Lately we have been blessed with receiving iPads and other church technology to assist in the Work of Salvation. Other missions had tested these devices on select companionships, but our mission was the first to have every missionary have their own iPads. Each individual missionary in the mission has an iPad Mini, and it will stay with us until we leave our mission. Now, missions all over the country are receiving the “devices” as the people downtown SLC call them.

These devices have church produced apps that allow us to store our area books, teaching history, lessons taught, ward directories, maps, daily planners, and other useful tools to assist us in the Lord’s work. We have Facebook, Skype, iMessage, and other social media outlets that help us keep in contact with investigators, ward members, and local leaders more easily.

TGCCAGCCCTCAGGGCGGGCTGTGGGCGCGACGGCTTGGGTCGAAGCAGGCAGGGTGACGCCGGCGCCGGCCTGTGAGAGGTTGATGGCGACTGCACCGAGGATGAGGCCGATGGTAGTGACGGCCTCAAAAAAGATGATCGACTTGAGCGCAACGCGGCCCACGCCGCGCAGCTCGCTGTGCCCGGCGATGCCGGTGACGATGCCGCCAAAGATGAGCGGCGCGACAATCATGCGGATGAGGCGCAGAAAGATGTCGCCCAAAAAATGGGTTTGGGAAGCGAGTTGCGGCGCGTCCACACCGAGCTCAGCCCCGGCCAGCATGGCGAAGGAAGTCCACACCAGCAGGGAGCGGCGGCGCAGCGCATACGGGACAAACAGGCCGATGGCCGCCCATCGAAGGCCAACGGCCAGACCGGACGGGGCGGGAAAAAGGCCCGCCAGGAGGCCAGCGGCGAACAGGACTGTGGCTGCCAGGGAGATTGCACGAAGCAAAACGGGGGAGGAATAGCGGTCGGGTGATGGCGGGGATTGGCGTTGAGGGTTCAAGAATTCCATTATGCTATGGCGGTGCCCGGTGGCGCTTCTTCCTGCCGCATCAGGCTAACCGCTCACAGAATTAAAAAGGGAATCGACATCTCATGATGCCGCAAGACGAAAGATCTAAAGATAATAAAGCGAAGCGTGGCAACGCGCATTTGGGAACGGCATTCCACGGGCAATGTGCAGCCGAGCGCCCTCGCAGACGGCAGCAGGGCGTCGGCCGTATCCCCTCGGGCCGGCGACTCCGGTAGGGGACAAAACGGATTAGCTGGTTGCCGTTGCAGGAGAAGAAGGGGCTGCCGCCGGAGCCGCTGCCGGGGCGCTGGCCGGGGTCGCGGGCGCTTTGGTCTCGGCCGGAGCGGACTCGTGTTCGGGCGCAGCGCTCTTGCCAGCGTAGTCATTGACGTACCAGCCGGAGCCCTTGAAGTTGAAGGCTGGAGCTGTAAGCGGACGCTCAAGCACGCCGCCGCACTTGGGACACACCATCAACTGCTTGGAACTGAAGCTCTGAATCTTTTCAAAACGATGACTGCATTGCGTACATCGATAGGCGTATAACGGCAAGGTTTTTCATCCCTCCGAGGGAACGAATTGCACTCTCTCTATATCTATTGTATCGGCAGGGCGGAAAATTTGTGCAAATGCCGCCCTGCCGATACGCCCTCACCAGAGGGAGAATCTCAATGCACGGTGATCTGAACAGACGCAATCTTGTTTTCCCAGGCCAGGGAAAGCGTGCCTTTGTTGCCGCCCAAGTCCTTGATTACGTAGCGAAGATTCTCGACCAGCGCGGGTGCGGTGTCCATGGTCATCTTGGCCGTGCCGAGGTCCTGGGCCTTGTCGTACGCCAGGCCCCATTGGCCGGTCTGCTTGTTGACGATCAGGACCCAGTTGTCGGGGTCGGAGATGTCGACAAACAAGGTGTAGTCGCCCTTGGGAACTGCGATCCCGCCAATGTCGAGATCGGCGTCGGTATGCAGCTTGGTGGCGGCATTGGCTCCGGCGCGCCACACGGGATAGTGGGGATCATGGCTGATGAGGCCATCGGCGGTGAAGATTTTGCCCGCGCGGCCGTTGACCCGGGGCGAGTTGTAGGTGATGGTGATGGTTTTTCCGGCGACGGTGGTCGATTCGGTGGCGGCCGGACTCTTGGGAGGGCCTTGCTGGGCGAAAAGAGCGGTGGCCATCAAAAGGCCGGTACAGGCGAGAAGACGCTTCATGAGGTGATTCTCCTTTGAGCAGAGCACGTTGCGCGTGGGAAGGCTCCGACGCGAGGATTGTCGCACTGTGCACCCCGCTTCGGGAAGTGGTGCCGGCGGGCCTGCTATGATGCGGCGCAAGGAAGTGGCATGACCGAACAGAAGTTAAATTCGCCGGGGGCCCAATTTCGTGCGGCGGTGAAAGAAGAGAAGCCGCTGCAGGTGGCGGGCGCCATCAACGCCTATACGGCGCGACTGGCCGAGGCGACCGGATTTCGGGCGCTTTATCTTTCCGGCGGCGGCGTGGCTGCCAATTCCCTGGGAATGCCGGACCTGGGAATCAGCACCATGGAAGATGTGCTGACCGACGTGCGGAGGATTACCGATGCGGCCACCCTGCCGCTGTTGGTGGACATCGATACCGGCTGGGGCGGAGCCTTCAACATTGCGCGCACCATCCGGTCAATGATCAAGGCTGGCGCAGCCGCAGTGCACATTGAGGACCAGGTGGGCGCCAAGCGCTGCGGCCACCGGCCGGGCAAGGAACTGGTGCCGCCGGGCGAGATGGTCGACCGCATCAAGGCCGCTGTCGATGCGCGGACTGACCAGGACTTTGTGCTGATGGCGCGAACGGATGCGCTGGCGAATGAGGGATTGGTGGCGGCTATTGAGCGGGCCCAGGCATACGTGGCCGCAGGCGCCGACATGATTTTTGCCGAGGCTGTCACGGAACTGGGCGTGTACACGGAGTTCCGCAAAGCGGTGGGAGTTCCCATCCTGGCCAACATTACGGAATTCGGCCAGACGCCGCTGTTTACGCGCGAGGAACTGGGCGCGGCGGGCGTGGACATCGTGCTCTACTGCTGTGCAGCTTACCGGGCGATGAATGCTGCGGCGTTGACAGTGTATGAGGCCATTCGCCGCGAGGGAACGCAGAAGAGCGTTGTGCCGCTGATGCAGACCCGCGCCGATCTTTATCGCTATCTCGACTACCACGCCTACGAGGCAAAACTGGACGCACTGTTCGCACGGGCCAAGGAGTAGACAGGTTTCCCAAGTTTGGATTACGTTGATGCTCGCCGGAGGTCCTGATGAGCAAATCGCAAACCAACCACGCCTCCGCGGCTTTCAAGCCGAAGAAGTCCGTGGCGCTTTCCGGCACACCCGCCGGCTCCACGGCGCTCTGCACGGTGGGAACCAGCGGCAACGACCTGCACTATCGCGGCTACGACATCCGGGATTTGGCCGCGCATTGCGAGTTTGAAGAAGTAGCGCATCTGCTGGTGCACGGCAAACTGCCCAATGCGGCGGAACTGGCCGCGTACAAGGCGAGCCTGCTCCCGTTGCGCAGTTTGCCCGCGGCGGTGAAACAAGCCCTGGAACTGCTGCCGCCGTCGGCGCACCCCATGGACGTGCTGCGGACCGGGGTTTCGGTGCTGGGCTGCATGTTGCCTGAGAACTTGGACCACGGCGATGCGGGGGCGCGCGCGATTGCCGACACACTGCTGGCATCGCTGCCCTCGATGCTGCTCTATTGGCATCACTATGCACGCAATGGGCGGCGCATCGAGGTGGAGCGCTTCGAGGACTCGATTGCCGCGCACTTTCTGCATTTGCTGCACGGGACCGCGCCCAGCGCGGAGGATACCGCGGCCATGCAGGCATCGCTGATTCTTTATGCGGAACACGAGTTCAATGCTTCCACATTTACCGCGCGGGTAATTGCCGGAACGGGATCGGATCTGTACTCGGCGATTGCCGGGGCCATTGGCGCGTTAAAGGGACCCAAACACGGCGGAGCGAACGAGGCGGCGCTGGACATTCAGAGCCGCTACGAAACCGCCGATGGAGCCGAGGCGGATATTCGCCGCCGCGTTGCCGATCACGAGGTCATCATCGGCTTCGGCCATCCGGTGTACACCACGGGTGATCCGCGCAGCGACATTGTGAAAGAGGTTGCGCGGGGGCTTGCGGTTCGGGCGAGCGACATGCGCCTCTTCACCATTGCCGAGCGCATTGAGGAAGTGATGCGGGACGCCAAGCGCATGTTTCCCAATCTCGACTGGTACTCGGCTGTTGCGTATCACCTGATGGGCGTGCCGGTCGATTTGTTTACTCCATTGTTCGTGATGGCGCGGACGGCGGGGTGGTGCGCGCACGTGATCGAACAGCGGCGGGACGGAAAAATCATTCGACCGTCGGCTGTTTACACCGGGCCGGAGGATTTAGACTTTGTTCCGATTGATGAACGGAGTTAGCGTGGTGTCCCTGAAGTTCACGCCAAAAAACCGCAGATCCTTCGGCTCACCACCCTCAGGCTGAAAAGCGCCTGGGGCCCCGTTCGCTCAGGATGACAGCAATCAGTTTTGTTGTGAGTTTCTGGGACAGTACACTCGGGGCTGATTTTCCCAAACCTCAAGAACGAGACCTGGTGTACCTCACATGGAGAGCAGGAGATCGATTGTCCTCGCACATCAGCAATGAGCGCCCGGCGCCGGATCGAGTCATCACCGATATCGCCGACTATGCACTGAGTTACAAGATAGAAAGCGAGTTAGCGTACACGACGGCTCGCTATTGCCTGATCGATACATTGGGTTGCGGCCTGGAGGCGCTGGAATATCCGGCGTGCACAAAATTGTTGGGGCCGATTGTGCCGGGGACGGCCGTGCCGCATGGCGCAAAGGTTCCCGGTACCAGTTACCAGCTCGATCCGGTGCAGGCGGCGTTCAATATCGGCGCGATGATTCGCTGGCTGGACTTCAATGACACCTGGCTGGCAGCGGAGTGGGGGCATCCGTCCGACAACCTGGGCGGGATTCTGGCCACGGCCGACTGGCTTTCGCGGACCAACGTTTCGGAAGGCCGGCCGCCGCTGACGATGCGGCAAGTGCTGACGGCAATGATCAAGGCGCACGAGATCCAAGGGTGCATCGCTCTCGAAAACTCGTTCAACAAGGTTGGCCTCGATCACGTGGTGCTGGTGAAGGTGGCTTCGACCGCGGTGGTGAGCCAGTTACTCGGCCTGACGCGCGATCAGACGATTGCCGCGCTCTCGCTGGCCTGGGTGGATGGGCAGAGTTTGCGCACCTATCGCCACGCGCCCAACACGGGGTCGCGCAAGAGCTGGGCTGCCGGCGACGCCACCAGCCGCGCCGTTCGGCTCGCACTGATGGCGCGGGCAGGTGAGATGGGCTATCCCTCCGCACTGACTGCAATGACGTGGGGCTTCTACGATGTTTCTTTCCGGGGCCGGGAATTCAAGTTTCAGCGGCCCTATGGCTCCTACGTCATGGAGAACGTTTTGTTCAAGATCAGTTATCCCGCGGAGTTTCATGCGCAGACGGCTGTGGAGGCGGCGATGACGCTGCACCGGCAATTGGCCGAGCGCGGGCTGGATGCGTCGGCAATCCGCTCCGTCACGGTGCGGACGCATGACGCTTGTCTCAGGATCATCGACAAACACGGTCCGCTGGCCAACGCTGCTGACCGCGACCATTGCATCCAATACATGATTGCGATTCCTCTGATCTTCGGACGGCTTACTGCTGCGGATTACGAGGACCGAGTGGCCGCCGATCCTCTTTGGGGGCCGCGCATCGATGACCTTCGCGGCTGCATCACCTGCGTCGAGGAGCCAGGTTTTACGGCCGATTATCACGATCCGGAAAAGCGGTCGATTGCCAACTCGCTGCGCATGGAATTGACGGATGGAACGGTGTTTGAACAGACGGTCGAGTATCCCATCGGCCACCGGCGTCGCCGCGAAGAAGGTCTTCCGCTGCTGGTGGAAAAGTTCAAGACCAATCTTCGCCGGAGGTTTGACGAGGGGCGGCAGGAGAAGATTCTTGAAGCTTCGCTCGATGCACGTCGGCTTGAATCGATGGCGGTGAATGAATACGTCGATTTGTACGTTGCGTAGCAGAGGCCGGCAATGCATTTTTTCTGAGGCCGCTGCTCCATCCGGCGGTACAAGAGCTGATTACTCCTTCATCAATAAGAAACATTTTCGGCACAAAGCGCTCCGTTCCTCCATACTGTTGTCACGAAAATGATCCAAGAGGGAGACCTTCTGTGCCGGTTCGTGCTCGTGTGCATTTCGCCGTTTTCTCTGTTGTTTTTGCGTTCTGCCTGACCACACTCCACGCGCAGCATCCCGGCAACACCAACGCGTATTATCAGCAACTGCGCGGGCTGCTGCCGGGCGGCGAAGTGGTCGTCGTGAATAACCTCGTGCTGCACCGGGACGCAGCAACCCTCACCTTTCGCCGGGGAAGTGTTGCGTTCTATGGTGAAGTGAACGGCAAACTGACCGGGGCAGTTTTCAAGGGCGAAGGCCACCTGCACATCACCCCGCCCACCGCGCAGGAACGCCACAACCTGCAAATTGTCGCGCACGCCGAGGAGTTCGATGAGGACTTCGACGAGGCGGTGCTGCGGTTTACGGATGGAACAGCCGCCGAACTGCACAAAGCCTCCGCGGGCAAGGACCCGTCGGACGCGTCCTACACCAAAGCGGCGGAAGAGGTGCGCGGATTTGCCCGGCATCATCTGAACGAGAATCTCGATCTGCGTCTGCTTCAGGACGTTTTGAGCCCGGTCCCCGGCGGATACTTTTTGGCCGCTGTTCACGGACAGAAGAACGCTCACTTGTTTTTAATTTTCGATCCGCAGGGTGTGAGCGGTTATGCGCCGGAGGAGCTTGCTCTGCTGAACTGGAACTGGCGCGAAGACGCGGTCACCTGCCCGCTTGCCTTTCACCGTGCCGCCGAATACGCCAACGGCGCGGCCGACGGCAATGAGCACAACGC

[Check out this video at 0:48 to see people using the iPads]

How do you feel missionary tasks online differ from traditional tracting, lessons, contacts, etc.?

Online assignments are not that different from traditional work. In the special online proselyting pilot programs, those missionaries have their own laptops which are given to them by the church. The laptops are to remain in the church building at all times.

How are online missionary assignments similar to traditional missions?

Of course, with any missionary assignment, we have to remember what our purpose is. In Doctrine and Covenants 50:13-14 we learn what we are called to do:

"Wherefore, I the Lord ask you this question—unto what were ye ordained? To preach my gospel by the Spirit, even the Comforter which was sent forth to teach the truth."